For months, the news media have written and talked about the Democrats’ “enthusiasm gap” in 2010. The polling suggests that more Tea Party Republicans than Democrats are excited about voting this year. Factored into “likely voter” models, that explains most of the TGOP’s leads in the midterms. But what does it mean? (More)
While registered Democrats outnumber registered Republicans by about 4:3, and hold a slight edge in approval ratings, the most recent Gallup poll shows the parties tied on the generic ballot question. Last week’s much-ballyhooed 10-point TGOP lead was apparently sampling error and since April the parties have hovered within the poll’s margin of error.
But that same Gallup poll shows Tea Party Republicans having a 25-point lead in voter enthusiasm. TGOP voters are twice as likely to be “very enthusiastic” about voting in 2010, and numbers like that are factored into “likely voter” profiles used by Gallup and other pollsters when estimating support for candidates and issues.
The common media narrative for the “enthusiasm gap” has been that Democrats are dissatisfied with President Obama and their elected leaders in Congress, and thus are less likely to vote in 2010. But do the facts support that narrative?
About “likely voter” polls.
First a bit of explanation. In “likely voter” polls, pollsters do not count every voter they contact. Instead they randomly select responses to fit their projected profile of the November electorate, based on age, sex, race, party, and other demographics.
For a simple example using hypothetical numbers, assume a pollster expects 45% of the November voters to be seniors, 50% to be middle-aged, and only 5% to under age 25. For a total sample of 1000, the pollster may contact 1500 or more voters to make sure they can fill out each demographic subset. The pollster then randomly selects the responses of 450 seniors, 500 middle-aged, and 50 young voters for their sample of 1000 “likely voters.” In practice pollsters use several demographic traits, so a sample of 1000 “likely voters” might specify 117 senior, white, male, registered Republicans. The totals of all seniors, all whites, all males, and all Republicans in the overall sample will reflect the pollster’s projected ratios for each demographic.
Pollsters devise those projections based on historical trends, e.g.: fewer young voters typically vote in midterms, and the opposing party usually gains seats in a president’s first midterm. They also factor in voters’ stated enthusiasm, as noted above, and other vote-drivers such as referendums on states’ ballots. For example, were a Bible Belt state to get a referendum on the ballot requiring the Ten Commandments to be posted in public school classrooms, pollsters would expect higher TGOP turnout in that state.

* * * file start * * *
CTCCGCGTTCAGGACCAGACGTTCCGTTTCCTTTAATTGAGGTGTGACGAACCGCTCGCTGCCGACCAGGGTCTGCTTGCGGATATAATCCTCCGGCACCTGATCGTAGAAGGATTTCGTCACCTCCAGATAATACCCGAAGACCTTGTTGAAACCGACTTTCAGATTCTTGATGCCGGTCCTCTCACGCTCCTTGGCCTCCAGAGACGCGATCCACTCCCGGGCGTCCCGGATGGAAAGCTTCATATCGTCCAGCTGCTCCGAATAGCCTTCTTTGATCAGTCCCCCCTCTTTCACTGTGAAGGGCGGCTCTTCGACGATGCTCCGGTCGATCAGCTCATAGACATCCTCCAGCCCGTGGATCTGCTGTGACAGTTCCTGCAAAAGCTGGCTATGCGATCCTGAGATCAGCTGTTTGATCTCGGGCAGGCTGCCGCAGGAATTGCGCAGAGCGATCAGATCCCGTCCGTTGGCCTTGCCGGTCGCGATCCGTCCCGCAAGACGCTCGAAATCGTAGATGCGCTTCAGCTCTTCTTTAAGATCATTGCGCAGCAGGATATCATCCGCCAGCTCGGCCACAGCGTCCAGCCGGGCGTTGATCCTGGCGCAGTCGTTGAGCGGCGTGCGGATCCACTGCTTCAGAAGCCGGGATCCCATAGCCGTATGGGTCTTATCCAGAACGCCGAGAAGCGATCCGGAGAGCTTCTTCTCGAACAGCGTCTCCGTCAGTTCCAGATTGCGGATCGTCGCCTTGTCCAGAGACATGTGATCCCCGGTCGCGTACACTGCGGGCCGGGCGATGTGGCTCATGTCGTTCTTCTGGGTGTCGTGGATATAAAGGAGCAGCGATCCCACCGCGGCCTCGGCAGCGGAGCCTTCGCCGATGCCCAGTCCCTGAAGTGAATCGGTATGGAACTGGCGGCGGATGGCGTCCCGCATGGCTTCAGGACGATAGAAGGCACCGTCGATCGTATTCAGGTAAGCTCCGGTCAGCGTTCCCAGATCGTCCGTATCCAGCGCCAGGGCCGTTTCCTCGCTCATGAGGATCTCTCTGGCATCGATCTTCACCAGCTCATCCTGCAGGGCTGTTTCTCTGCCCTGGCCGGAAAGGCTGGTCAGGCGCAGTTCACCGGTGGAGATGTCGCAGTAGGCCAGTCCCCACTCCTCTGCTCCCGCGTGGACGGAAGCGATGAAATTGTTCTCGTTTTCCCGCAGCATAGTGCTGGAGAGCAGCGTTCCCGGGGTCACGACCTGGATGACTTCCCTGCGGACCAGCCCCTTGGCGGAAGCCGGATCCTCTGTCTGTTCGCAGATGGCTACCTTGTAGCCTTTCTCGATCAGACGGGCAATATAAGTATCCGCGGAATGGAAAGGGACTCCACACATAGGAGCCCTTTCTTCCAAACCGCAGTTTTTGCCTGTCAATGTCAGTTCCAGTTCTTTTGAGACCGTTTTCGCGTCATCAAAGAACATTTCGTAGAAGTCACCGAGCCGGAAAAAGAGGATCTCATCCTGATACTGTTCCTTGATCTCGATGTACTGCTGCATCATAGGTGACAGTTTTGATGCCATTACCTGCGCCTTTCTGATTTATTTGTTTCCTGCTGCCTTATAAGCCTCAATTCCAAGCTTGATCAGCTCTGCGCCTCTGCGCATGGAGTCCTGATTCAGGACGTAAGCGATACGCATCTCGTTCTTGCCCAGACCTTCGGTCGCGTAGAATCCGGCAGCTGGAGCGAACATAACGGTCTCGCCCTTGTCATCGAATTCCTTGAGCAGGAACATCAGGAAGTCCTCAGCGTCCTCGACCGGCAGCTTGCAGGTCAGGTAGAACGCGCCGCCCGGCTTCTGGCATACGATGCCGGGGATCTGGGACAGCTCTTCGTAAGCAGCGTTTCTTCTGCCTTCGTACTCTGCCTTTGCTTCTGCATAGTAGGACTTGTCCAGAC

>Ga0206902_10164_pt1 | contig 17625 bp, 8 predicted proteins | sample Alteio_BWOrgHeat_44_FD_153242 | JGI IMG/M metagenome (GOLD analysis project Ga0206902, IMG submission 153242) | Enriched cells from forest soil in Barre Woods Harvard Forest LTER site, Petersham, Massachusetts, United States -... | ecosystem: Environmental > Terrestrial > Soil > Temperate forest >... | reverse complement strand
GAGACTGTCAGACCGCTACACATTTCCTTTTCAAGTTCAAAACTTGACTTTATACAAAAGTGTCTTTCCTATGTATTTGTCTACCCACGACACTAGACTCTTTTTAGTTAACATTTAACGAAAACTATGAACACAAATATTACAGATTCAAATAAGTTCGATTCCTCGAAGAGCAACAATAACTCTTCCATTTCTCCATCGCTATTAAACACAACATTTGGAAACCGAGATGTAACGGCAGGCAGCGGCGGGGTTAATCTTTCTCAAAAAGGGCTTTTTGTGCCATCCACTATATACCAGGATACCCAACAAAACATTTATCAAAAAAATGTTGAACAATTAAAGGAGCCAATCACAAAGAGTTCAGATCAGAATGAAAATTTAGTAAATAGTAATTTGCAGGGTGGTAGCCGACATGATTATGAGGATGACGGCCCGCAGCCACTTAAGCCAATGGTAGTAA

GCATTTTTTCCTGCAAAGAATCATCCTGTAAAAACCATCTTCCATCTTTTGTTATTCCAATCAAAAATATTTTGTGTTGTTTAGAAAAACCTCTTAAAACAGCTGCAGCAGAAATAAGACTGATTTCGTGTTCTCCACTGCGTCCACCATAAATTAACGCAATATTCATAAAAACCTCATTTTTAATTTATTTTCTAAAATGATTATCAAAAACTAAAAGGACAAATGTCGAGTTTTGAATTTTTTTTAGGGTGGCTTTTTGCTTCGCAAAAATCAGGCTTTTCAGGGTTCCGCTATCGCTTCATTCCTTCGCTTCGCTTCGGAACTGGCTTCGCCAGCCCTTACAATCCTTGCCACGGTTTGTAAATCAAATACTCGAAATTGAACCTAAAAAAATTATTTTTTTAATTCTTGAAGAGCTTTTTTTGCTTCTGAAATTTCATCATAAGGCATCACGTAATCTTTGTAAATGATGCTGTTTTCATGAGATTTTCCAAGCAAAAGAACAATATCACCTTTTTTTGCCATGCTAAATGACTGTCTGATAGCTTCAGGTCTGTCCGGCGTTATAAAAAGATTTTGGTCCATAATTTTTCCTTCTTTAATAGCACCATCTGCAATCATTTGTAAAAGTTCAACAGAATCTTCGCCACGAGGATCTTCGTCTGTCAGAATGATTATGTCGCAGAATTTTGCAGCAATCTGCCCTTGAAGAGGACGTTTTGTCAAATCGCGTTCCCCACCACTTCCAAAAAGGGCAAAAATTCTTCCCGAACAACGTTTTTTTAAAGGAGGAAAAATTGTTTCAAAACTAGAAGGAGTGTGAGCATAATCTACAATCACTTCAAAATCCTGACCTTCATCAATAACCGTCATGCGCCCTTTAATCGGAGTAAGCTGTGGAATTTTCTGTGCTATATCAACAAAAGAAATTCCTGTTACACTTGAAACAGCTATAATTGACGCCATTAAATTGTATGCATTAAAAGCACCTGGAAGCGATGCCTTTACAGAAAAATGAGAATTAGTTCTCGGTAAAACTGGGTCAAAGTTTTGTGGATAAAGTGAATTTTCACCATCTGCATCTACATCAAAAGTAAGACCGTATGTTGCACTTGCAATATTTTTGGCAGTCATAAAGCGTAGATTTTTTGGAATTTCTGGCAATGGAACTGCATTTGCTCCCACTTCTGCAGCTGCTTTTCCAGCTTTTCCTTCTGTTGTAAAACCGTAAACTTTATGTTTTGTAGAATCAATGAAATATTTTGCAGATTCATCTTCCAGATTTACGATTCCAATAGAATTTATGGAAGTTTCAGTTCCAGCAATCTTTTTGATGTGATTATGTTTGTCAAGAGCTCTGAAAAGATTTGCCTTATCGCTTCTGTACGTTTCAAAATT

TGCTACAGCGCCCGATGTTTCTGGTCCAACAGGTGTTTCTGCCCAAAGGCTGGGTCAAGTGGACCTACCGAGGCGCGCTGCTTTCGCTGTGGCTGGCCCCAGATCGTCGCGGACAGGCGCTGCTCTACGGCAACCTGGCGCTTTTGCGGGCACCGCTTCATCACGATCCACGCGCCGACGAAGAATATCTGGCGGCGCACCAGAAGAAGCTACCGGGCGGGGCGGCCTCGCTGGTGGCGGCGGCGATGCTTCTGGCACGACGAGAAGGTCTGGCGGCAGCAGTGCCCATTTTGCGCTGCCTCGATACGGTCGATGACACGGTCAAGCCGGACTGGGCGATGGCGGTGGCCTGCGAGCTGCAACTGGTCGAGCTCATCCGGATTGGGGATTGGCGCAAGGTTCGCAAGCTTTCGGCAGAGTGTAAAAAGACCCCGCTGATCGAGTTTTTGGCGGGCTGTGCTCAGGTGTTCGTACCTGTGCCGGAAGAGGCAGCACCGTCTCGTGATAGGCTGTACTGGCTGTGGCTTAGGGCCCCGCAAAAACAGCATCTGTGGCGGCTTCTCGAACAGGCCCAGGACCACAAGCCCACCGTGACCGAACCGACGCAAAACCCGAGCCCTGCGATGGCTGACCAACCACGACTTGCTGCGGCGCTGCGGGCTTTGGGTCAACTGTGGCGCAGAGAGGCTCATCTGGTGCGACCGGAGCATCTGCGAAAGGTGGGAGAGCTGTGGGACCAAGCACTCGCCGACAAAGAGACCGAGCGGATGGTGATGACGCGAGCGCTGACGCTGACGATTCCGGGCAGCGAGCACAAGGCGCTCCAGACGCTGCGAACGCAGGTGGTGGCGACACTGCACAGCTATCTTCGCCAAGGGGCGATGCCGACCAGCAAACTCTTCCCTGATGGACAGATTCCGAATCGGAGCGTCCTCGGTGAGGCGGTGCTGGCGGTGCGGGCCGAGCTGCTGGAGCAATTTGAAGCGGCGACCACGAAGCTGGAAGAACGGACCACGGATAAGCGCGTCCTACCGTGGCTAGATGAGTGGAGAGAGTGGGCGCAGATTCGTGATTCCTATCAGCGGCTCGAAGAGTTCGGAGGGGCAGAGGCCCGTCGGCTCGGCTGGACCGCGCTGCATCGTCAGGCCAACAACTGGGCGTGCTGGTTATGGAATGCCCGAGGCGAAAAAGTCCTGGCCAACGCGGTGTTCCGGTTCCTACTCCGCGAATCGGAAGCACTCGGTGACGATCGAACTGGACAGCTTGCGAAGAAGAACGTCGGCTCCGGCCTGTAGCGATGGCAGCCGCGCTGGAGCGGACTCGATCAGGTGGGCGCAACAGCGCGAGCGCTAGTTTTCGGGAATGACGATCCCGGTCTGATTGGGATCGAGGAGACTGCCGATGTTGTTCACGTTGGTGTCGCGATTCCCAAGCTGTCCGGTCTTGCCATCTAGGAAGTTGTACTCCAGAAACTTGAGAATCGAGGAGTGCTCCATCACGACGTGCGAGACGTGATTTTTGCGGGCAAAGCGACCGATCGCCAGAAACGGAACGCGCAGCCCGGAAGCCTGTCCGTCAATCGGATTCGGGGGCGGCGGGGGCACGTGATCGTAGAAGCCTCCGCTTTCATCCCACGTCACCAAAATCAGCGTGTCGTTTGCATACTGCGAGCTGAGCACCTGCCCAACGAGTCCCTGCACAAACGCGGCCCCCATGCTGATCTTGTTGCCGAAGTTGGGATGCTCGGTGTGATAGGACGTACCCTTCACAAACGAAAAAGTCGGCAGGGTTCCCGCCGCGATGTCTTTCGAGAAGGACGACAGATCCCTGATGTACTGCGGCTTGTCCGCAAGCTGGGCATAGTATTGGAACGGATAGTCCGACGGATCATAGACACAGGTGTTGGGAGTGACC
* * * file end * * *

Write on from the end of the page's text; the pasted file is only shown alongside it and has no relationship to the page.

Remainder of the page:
Finally, pollsters also consider voters’ stated reasons for voting – to support their own party (“voting for”) or to block the opposing party (“voting against”) – as compared to historical data for who actually votes in midterm elections. And that, it turns out, may be the best explanation for Democrats’ “enthusiasm gap.”
Enthusiasm, or Complacency?
A May article by Public Policy Polling argued that the media narrative of dissatisfied Democrats staying home in 2010 may be wrong. PPP’s analysis, consistent with other polls, shows Democrats generally approve of the Obama administration and remain hopeful about our party’s agenda. The most recent Gallup approval poll showed 87% support for the Obama administration among liberal Democrats, a number that has remained within the margin of error since last summer. That is 9 points higher than among Democrats overall, suggesting The Myth of the Dissatisfied Democratic Base is exactly that: a myth.
And an August Gallup poll asked registered voters in each party if they would vote “for” their own party or “against” the opposing party this year. The results were surprising:
- Among Democrats, 61% said they would vote for Democrats, while only 32% said they would vote against Republicans.
- Among Republicans, only 48% said they would vote for Republicans, while 44% said they would vote against Democrats.
My analysis of that data would be that the Tea Party vs. Establishment primary battles have left many TGOP voters less than thrilled with their candidates, but they still want to block the Democratic agenda so they’ll “vote against” Democrats. Conversely, more Democrats are satisfied with and would “vote for” their candidates … if they vote.
Those last three words are the key. Gallup’s and PPP’s analysis shows that negative (“vote against”) voters are more likely to vote in midterm elections, while positive (“vote for”) voters are more likely to take the election for granted.
In short, the data suggest, the “enthusiasm gap” is actually a Complacency Gap … that too many Democrats, generally satisfied with our leaders and hopeful for our agenda, are taking too much for granted.
The good news is that these numbers are only projections. They are not cast in stone, and won’t be until November 2nd. We grassroots Democratic activists can help change them with energetic GOTV work over the next 54 days.
The 2010 midterms are no time to be complacent. The stakes are too high. Contact your local Democratic candidates, your state or local Democratic Party, or Organizing For America and ask how you can help.